Modest fixes for parking at least half right

As a committee looking at the issue properly notes, Bainbridge has two downtown parking areas – retail Winslow, where shortages of free on-street parking limit the growth of businesses, and the ferry terminal, where parking is costly but also scarce.

While the areas are quite different conceptually, they lie in close proximity geographically. Too often, Seattle-bound drivers who can’t find a spot at the terminal (or want to dodge the daily toll) park downtown, adding to problems there.

In the retail core, the committee says – rightly, in our view – that there is no one magic solution. The group didn’t kibosh the notion of a parking garage. But it suggested at least tacitly that until someone – the city, the business community or whomever – actually steps up to pay for it, resources may be better spent on more modest improvements like parking along Madison and the development of small surface lots on the outskirts of town.

There is a place for more diligent enforcement of the short-term parking restrictions. But that’s a delicate proposition. Nobody minds seeing other people get a couple of tickets, thereby increasing the chances that we can find a spot of our own when we go downtown. We’re less enthusiastic about being ticketed ourselves, particularly if we’re actually shopping or dining. And driving shoppers to Silverdale is hardly the objective.

But as the committee noted, downtown parking is not so much missing as misused. If folks who are going to be

downtown for a while (especially employees) refrain from grabbing spaces on Winslow Way, there will be a lot more spots for the short-term shopper.

The elephant in the living room is ferry parking, some of which spills into downtown. Even in the terminal area, though, it’s not a pretty sight – our collective vision for our “Gateway” should be a vibrant neighborhood, not a parking lot.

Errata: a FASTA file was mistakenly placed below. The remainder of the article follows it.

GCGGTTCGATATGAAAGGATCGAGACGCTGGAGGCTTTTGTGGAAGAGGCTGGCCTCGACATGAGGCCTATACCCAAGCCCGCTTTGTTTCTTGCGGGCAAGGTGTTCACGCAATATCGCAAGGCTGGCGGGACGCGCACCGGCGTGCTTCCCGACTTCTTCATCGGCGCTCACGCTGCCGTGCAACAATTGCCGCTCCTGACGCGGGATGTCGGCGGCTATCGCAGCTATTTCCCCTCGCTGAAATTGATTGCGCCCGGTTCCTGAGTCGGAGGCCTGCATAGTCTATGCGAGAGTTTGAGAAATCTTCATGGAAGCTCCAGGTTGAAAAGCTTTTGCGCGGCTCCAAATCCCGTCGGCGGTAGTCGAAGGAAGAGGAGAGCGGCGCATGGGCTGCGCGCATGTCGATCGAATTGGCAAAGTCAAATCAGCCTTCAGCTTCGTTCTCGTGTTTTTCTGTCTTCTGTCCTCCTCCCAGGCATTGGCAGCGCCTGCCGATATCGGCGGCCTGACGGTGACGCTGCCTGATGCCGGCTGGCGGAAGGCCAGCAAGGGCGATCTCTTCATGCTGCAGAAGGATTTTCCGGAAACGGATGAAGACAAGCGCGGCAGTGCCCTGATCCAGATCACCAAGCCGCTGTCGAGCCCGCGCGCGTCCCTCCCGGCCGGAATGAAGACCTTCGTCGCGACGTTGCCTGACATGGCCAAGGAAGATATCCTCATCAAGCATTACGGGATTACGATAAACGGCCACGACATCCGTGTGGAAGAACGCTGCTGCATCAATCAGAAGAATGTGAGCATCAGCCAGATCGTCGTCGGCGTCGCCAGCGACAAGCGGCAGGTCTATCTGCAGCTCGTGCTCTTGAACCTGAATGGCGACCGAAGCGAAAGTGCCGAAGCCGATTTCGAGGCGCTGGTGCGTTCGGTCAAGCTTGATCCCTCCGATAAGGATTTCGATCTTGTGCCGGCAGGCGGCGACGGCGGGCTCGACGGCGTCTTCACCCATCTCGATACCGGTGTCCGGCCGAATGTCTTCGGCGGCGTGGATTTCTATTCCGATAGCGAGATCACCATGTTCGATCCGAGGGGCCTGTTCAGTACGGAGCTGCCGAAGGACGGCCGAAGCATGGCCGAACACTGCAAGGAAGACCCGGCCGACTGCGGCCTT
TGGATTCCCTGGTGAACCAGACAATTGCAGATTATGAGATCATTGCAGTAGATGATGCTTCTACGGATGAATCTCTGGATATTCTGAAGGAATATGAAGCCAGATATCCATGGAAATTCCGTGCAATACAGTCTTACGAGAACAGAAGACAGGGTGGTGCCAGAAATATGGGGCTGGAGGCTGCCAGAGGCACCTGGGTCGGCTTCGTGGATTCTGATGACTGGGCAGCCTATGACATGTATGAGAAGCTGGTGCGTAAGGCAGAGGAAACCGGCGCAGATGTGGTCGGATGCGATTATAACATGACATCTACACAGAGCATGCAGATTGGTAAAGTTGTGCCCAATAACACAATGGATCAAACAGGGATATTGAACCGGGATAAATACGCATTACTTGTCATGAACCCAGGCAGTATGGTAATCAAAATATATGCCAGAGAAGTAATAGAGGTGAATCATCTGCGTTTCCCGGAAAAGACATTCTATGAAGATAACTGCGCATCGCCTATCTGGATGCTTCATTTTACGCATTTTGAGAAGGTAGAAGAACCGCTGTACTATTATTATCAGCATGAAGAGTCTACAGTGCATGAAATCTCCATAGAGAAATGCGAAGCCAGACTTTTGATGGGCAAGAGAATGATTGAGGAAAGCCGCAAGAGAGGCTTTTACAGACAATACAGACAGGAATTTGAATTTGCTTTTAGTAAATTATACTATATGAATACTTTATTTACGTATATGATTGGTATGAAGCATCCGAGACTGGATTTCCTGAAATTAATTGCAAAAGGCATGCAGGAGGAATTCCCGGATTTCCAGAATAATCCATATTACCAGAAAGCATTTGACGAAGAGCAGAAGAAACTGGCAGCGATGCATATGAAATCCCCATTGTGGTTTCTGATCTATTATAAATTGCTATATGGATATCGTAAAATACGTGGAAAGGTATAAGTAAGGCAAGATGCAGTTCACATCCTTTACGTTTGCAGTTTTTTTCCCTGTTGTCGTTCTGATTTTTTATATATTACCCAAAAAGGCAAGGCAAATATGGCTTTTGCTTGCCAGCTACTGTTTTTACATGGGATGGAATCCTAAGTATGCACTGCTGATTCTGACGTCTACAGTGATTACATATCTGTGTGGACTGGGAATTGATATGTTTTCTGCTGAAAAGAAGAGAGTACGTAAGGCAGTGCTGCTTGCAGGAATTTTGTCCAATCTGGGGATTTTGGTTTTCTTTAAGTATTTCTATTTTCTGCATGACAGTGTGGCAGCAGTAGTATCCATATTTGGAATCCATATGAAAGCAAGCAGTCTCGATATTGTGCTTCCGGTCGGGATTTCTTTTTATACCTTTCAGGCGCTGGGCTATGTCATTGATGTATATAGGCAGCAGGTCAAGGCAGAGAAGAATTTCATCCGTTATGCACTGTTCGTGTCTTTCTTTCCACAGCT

But landowners would prefer to collect the steady stream of low-cost, low-risk income that surface parking provides than the longer-range plan of putting the parking underground and developing the surface.

While the parking committee correctly notes that economic incentives must be altered – and this may require some sort of major jolt – it’s hard to gin up much enthusiasm for removing the city’s cap on ferry parking, which could lead to a lot more of it. The committee’s theory is that more plentiful ferry parking would become less profitable, thereby prompting redevelopment. While that’s possible, we doubt that speculative gain would offset the visual blight, environmental damage and increased traffic that unrestrained ferry parking would cause.

We don’t have an answer for the ferry-area parking, either. In the meantime, the committee’s study does proffer a good start for improving parking in the retail core. And we hope partnerships with those owning smaller private lots will follow, adding them to the downtown parking pool.

A few, straightforward moves – uniform signage, revised time limits, better enforcement – can optimize the resource for merchants and patrons alike.

Let’s quit feeding the meter and move along.

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